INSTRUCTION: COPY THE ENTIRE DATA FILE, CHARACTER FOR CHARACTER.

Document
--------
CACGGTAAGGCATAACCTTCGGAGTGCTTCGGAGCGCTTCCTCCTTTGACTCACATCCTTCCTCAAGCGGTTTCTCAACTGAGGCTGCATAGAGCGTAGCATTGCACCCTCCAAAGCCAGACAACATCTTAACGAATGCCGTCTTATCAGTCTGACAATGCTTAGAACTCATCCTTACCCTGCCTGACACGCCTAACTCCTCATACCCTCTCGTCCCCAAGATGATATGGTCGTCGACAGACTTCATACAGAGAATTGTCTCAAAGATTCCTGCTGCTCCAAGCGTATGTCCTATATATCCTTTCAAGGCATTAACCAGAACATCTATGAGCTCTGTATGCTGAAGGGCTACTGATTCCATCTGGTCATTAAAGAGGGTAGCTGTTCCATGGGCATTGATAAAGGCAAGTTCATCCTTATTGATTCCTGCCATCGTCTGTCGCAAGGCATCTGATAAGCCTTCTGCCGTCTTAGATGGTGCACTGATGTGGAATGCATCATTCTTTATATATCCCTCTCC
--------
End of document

CACGGTAAGGCATAACCTTCGGAGTGCTTCGGAGCGCTTCCTCCTTTGACTCACATCCTTCCTCAAGCGGTTTCTCAACTGAGGCTGCATAGAGCGTAGCATTGCACCCTCCAAAGCCAGACAACATCTTAACGAATGCCGTCTTATCAGTCTGACAATGCTTAGAACTCATCCTTACCCTGCCTGACACGCCTAACTCCTCATACCCTCTCGTCCCCAAGATGATATGGTCGTCGACAGACTTCATACAGAGAATTGTCTCAAAGATTCCTGCTGCTCCAAGCGTATGTCCTATATATCCTTTCAAGGCATTAACCAGAACATCTATGAGCTCTGTATGCTGAAGGGCTACTGATTCCATCTGGTCATTAAAGAGGGTAGCTGTTCCATGGGCATTGATAAAGGCAAGTTCATCCTTATTGATTCCTGCCATCGTCTGTCGCAAGGCATCTGATAAGCCTTCTGCCGTCTTAGATGGTGCACTGATGTGGAATGCATCATTCTTTATATATCCCTCTCC